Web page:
So we’ve been moored in the Toul town marina, Port de France, for a month now. The locks into Toul are now shut until late October as they work on the lifting bridge. But if you’re going to spend a lot of time in one place Toul is a great option. There are only a few people on their boats as most have gone home but there are plenty of things to keep us occupied.
The town is so pretty and I’ve written about the history in a post when we were here earlier this year. There is always a new view or another cute house to photograph.
One Sunday we jumped on our bikes and headed to Villey-Le-Sec and it’s 19th century fortress. The ride there and back took a lot longer than expected and with the 2 hour tour going for 4 hours we barely made it back before dark! The tour was all in French but we kept ourselves entertained by chatting to a group of 4 English guys who tour old forts on the same weekend every year as a bit of a boys trip. They were very knowledgeable and without them we would have been a bit stumped although there was a paragraph in the brochure in English.
The fortress of Villey-Le-Sec was part of the defences of Toul following the 1870 war. General Séré de Rivières had it built enclosing the village houses with a wall making it the only fortified village at the end of the 19th century. Built from 1874 to 1879 then modernised up to 1914, it has a 155mm Mougin tower, the only surviving example in working order in the North of France and was equipped with a machine gun turret and two turrets for 75mm cannon, one of which they let off as a demo during our tour. A blank shell of course!
As well as lots of armaments they have imposing concrete barracks with an extensive museum, all beautifully renovated. There is also a 1879 Hotchkiss revolving cannon. All this over a beautiful view towards Toul plus a train ride around the fortress. It was all amazing if only we could have understood the guide who was obviously had a real love of the history of the area. Biking home in the twilight was very pretty and downhill!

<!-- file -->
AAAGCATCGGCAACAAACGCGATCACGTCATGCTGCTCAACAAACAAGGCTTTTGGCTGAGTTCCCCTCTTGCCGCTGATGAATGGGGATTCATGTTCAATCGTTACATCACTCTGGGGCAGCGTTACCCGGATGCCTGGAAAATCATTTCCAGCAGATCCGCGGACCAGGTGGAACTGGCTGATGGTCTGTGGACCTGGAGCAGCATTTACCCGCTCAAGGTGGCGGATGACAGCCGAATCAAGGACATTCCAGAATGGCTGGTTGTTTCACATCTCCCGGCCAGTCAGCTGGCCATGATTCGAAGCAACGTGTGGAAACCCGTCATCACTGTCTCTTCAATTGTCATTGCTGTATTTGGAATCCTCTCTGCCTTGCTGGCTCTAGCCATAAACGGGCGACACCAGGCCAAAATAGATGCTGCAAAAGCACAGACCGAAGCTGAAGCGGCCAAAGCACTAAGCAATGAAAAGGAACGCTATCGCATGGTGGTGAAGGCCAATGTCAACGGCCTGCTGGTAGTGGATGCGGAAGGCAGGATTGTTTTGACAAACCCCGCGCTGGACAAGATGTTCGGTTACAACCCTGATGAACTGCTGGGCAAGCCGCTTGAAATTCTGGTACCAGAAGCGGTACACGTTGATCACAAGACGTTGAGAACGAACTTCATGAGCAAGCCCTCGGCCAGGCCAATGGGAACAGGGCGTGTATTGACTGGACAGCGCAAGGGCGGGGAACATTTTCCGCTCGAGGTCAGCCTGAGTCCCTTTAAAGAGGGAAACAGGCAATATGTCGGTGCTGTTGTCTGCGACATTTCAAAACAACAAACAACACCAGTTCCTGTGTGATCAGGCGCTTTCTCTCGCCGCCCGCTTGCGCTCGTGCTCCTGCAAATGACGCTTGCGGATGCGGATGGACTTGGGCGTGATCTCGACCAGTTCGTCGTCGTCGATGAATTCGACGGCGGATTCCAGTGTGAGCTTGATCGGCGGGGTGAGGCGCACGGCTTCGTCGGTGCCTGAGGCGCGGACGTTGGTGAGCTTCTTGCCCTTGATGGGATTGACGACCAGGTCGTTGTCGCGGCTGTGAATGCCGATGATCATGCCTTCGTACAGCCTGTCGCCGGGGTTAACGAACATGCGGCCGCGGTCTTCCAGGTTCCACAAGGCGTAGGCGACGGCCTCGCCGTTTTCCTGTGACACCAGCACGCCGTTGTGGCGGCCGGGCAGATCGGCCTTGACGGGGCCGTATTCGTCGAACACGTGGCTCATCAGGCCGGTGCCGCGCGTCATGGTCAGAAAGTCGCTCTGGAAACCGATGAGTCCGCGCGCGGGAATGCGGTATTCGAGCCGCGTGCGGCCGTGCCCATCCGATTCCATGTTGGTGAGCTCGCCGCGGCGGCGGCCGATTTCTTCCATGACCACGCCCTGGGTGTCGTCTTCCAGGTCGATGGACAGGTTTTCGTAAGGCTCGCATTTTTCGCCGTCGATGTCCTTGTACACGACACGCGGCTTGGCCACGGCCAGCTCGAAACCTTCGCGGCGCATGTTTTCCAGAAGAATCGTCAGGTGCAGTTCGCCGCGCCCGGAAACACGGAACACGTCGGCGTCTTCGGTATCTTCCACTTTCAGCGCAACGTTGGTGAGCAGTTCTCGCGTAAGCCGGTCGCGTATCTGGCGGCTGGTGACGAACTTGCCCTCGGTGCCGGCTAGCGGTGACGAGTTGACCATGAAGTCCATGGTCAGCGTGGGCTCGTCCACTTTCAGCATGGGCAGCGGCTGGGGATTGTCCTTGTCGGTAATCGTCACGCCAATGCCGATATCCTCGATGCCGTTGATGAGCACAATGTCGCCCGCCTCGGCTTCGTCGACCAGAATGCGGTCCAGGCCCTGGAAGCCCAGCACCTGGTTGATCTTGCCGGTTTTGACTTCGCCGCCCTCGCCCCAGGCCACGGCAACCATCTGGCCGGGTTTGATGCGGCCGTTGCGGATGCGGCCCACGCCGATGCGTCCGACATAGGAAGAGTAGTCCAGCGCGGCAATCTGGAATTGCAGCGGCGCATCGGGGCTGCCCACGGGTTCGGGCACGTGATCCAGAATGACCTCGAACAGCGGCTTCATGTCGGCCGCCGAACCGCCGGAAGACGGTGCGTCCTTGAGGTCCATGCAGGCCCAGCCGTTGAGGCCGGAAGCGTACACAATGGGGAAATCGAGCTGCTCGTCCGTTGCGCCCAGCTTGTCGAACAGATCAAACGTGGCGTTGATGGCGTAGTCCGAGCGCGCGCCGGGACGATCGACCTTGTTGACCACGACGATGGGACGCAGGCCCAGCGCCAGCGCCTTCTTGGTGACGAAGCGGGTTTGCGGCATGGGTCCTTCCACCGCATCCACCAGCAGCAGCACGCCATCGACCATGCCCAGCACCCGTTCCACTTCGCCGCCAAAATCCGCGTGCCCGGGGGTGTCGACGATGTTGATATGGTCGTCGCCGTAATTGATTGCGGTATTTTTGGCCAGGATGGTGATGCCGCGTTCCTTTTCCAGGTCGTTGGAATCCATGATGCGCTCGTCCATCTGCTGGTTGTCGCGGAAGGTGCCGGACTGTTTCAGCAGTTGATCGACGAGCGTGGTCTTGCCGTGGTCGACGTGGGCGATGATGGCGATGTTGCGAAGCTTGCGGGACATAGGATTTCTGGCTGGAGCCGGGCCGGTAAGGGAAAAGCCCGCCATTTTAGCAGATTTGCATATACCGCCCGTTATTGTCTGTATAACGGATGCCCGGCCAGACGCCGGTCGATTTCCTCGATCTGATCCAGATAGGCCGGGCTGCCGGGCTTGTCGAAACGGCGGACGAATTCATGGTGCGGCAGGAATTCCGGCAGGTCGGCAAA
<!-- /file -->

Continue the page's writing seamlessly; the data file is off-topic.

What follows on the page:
Inside the guns
Another day we biked to nearby Choloy where there is a French and Commonwealth War cemetery including New Zealand Airforce personnel who died and were interred elsewhere and brought to Choloy later. We saw the graves of a Stirling Bomber crew from 75 (NZ Squadron) RAF, initially buried in Reims and later moved to in Choloy. A very stirring and humbling visit.
We also attended a local classic car show in front of the Hotel de Ville with lots of gorgeous old Citroen’s and Peugeot’s as well as cars and motorbikes from around the world and just by chance on a walk one Saturday when we went for a walk to old l’Arsenal we came across the annual ‘Forum des Associations’ when all the local associations and groups held a huge open day, touting for new members and doing displays. It was packed and we saw so many people joining up to learn how to ride horses, gymnastics, genealogy, wild life groups, Thai boxing. You name it! Outside the army had a display as did the local skateboarding club. It made me happy to see how the local Touloise participated in their community. Christchurch could learn a thing or two.
We have had the local boat mechanic Jean-Paul Bier on board to fix a few bits and pieces and change the oil etc. He may not speak a word of English but he has a great sense of humour and didn’t seem to mind our fumbling conversations. I think he used to work at Blanquart in St Jean de Losne, our usual wintering port. Boating is a small world.
We met some local wildlife. This is Henri the Heron who uses our boat as a fishing spot.
These are coypu, sort of a cross between a beaver and a water rat. These two were small and quite tame. Very cute.
Every evening hundreds of the local rook community arrive for a chat and swoop before resting in the trees surrounding the port. Talk about raucous but I love it.
Now with only have a few days before we head back to New Zealand. On Wednesday we plan to take the train to Nancy, celebrate my birthday with lunch out somewhere nice, then pick up a rental car and bring it back to Toul. On Saturday having finished the cleaning and winterising of the boat, we’ll drive to the airport in Paris. The plan is to stay the night at an Airport Hotel (Holiday Inn Express this year) so we are close to the action on Sunday, our checkin time is 10am. Hopefully this all goes to plan and we arrive home on Tuesday morning, October 9th.
This year has been a real highlight of our travels so far. We loved the rural feel of the Canal des Vosges and so glad we hired a car and visited further into the Alsace region, to Strasbourg and Colmar. Cruising up into Luxembourg and Germany was amazing, even though we had a little engine issue, the German mechanic was excellent, albeit expensive. The cheap tax free fuel in Luxembourg helped! The Moselle is a beautiful river, well worth seeing and the Canal des Sarre was another highlight. I guess the most exciting thing this year was the boat lift, the Inclined Plane at Arzviller. An experience not to be missed if you ever get the chance.
Looking ahead to next year we may head further north to see Verdun and then perhaps on to Belgium. We shall see! Once back in NZ we have plans to hit the road on our soon to be purchased motor home which we are planning on calling ‘Riley’ as in The Life of Riley so stay tuned for our next adventure!
Here’s a recap of this years Silver Fern stats:
Total engine hours: 154.3
Total kms: 860
Total locks passed: 226
Total tunnels: 6
Total lifting or swing bridges: 7
Boat Lift: 2
À la prochaine fois!